Infectious agent linked to mad cow disease found in organs other than the brain
Prions, infectious proteins associated with bovine spongiform encephalopathy (BSE) or Mad Cow Disease, were previously thought to accumulate mainly in the brain, but Yale and University of Zurich researchers report in Science that other organs can also become infected.
Past research had shown that the brain and spinal cord bear the highest infection risk for BSE, followed by organs such as the spleen, lymph nodes and tonsils. All other organs were thought to be devoid of prions.
Ruddle and co-authors analyzed three organ systems that are typically free of prions: liver, pancreas and kidney, in five different mouse models of chronic inflammation. After the mice were infected with prions, the team detected prion accumulation in the inflamed organs. They concluded that the spectrum of organs containing prions might be considerably increased in situations of chronic inflammation.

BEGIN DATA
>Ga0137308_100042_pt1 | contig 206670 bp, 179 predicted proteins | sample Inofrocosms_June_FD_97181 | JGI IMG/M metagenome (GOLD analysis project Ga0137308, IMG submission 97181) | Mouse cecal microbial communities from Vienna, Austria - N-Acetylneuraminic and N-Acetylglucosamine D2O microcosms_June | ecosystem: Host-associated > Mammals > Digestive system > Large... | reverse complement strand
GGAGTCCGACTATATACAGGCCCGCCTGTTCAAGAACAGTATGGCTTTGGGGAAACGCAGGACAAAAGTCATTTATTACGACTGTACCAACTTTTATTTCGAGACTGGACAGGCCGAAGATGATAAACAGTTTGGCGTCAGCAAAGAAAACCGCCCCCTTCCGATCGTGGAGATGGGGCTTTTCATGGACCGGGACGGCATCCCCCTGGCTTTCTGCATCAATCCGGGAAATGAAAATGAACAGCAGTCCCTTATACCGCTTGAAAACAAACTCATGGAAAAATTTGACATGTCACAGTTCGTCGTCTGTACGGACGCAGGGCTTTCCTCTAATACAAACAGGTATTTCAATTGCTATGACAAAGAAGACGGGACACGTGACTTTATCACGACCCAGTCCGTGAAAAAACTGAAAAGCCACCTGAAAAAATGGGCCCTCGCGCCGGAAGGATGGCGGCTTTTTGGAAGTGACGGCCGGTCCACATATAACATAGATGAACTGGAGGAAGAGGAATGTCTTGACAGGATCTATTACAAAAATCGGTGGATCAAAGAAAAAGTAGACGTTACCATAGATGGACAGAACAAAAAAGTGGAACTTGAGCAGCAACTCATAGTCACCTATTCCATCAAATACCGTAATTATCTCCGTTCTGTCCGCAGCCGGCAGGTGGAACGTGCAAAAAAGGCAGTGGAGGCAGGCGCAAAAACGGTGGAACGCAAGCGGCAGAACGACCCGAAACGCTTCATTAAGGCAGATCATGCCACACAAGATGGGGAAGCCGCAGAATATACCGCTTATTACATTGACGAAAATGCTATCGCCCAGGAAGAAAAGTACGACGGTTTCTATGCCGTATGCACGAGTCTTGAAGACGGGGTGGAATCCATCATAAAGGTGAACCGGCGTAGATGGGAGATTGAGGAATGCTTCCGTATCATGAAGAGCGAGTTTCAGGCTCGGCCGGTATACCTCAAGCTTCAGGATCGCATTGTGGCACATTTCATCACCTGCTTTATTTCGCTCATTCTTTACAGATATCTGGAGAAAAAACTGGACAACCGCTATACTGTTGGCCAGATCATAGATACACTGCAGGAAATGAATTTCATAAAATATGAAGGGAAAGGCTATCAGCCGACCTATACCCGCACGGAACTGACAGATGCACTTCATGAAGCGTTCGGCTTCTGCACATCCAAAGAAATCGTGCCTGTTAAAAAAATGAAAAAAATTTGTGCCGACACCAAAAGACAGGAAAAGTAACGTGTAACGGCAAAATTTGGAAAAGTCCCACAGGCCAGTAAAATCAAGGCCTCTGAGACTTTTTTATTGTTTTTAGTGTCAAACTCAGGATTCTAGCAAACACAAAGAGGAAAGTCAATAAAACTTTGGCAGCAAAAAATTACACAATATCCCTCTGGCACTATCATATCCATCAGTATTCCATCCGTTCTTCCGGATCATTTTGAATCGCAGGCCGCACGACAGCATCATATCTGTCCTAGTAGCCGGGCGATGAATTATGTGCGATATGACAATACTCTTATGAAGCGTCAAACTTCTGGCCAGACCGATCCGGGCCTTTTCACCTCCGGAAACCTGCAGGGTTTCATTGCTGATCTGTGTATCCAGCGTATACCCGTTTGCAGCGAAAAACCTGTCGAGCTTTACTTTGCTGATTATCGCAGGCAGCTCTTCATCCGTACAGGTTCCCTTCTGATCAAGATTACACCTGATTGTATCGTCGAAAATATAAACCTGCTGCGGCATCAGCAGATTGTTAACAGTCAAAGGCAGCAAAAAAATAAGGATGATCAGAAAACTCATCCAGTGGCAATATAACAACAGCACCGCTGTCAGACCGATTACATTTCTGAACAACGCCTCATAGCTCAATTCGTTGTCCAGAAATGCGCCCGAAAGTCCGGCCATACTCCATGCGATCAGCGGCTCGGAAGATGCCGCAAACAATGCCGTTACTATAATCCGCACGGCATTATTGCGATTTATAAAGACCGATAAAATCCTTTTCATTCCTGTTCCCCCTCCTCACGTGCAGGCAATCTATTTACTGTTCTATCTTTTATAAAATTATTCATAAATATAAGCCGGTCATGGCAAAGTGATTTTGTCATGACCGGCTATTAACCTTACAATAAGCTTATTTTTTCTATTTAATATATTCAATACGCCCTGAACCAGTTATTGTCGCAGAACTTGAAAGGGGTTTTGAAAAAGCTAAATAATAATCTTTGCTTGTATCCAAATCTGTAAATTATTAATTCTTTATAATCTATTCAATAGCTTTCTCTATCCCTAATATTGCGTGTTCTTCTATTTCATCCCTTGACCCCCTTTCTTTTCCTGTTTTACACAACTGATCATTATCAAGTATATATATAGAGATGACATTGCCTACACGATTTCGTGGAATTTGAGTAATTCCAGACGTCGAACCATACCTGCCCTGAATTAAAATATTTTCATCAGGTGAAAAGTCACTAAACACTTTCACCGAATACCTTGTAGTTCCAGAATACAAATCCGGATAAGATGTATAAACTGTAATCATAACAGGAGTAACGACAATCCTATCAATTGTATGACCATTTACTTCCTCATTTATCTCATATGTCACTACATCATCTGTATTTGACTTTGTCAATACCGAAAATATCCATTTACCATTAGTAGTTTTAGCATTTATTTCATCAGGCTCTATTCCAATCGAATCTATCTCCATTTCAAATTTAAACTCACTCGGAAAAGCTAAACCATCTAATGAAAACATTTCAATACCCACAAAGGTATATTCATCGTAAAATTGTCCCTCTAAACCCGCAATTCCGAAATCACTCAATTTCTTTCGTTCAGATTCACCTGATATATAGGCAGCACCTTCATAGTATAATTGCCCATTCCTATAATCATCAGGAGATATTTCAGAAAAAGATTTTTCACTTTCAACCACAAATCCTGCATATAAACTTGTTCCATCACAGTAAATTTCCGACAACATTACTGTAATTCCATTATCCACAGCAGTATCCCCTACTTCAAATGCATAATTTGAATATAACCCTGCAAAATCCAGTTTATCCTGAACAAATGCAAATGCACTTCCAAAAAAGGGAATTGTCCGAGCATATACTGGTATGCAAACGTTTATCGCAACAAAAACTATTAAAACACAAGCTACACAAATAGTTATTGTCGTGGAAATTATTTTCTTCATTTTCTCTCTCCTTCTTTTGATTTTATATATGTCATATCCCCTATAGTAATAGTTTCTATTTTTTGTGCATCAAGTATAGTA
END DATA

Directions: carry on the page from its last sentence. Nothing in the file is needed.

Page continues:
"The study suggests that the current prion risk-classification of farm animal organs may need to be reassessed in animals suffering from inflammation due to microbial infection or autoimmune disease," said Nancy H. Ruddle, the John Rodman Paul Professor and Director of Graduate Studies in the Department of Epidemiology and Public Health at the Yale School of Medicine.
Previous research in Adriano Aguzzis group at the Institute of Neuropathology at University of Zurich showed that B cells are essential for the spread of prions to organs other than the brain. B cells are found in lymphoid organs in healthy humans and animals, but they can migrate into non-lymphoid organs under inflammatory circumstances.
Other researchers on the study include first author Mathias Heikenwalder, Nicolas Zeller, Harald Seeger, Marco Prinz, Peter-Christian Klohn, Petra Schwarz, Charles Weissman and the director of the study, Adriano Aguzzi.
Ruddles portion of this study was supported by National Institutes of Health Grant CA 16885.
Karen N. Peart | EurekAlert!
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